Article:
I wonder also as to the absolute truth of this assertion. Certainly, members should be aware that the hoped-for income may not materialise if investment returns and mutual support mechanisms are insufficient, but with disclosure of the net asset value of the member’s equitable interest and its pension income equivalent available throughout the life of the scheme, there is little room for surprise. Perhaps the most important thing about risk that members should grasp is that the outcomes in the collective environment are likely to be much better than those faced as individuals. In both situations, individual DC and CDC, members are deploying their “own capital”.
(b) Individuals often indicate that they would welcome more certainty on retirement incomes than conventional defined contribution provision can offer,
It seems to me that what is wanted is rather more predictability than certainty
but they would need to understand that
(a) any certainty comes with a cost and
This is not actually true. Variability of outcomes may be reduced, or equivalently the level of certainty increased by some quite simple actions such as risk-pooling.
(b) the consequence of more certainty on the downside might be less scope for benefitting from the upside.
This is true as written, but increasing certainty does not have to be costly, though it often is, for example, in risk transfer arrangements.
(c) The introduction of the Freedom and Choice flexibilities increases the incentive to members to remove money from funds when returns are good, leaving the remaining members more exposed to downturns.
Exercise of the Freedom and Choice options at the net asset value of a member’s equitable interest does not leave “the remaining members more exposed to downturns”.
Exercise of these options would have a marginal effect on the risk-pooling benefits associated with longevity, but the aggregate direction of this is scheme specific, given the propensity of individuals to underestimate their own life expectations.
Freedom and Choice runs counter to any collective approach based on smoothing investment volatility, although its impact could be reduced by a scheme design, which prevented transfers out, once a pension was in payment.
CDC as envisioned does not involve any smoothing operations; the smoothness evident is a product or attribute of the scheme design and structure. It is not necessary to restrict transfers out when a pension is in payment, or drawdown. Indeed, given that this option is always available, it is likely, somewhat counter-intuitively, to increase both trust in the scheme and the persistence of membership.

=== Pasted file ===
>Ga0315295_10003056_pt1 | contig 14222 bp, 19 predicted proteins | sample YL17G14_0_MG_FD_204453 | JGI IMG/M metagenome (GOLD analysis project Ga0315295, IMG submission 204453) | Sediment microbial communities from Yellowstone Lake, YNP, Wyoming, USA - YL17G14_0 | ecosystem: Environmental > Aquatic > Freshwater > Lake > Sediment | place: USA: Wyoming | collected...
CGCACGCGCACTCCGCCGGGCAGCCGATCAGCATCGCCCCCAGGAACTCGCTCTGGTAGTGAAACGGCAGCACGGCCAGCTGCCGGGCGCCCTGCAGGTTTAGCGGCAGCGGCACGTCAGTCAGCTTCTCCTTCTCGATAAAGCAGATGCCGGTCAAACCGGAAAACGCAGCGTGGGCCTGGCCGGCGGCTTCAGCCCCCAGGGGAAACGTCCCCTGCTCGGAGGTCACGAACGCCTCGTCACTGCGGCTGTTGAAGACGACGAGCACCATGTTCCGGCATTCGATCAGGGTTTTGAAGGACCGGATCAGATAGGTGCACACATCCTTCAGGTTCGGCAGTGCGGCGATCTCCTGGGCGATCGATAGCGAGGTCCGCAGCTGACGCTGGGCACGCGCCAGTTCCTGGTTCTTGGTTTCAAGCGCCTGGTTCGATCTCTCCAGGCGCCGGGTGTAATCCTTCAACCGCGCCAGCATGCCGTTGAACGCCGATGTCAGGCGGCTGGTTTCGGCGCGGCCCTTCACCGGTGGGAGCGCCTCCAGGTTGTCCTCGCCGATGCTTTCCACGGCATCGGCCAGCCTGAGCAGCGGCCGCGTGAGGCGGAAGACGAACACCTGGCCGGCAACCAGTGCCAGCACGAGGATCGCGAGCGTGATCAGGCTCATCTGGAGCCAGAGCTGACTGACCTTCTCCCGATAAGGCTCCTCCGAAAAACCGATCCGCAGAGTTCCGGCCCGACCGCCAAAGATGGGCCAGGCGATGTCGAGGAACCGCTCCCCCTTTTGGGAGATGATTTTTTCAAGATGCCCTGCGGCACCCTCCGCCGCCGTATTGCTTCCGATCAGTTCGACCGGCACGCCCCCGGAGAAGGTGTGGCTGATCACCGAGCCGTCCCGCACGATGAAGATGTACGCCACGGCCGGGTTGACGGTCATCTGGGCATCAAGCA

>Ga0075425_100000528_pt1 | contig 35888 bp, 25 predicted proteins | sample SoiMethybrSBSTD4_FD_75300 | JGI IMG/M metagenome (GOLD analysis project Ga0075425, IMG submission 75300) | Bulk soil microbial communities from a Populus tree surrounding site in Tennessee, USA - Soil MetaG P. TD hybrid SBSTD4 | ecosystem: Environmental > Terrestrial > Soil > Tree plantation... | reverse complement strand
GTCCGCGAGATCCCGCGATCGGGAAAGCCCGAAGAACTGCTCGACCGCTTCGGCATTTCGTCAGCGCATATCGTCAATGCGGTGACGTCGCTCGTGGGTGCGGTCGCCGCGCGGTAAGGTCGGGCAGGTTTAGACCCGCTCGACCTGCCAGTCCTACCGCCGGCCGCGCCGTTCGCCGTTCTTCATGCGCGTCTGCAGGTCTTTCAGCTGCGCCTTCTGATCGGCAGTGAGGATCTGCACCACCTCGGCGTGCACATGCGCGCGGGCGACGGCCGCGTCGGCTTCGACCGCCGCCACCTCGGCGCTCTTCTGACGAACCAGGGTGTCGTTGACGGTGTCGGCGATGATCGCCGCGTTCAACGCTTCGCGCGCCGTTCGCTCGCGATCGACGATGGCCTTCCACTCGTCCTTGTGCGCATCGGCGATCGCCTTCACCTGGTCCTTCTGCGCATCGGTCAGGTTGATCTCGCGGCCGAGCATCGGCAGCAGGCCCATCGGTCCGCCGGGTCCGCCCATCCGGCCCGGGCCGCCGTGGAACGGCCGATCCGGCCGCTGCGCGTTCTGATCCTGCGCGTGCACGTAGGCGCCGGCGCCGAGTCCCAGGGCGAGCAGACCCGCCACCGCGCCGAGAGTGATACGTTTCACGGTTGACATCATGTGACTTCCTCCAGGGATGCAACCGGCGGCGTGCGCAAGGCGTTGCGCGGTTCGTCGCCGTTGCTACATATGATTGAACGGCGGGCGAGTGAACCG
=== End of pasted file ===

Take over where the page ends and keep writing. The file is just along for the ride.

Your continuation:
Also, if members had the option to transfer out, this would restrict the investment strategy to one which provided sufficient liquidity for the possibility of transfers.
This would only be true if the scheme was unable to borrow.
It should be recognised that transfers out involve the member transferring forgoing the beneficial risk-pooling and sharing arrangements of CDC.
(d) With profits funds were a previous attempt at providing some smoothing of outcomes, and something similar might form part of a collective defined contribution approach. No, there is no smoothing introduced.
The failure of with profits was due primarily to lack of transparency if governance on the costs and charges associated with achieving smoothing (I do not understand this text); therefore transparency would have to be at the forefront of collective defined contribution provision.
One of the major problems of with-profits was the discretionary nature of smoothing and bonus awards, these invite problems of time inconsistency. To the greatest extent possible discretions in CDC should be avoided and substituted by explicit scheme rules. However, the point on transparency is valid, and has already been answered above.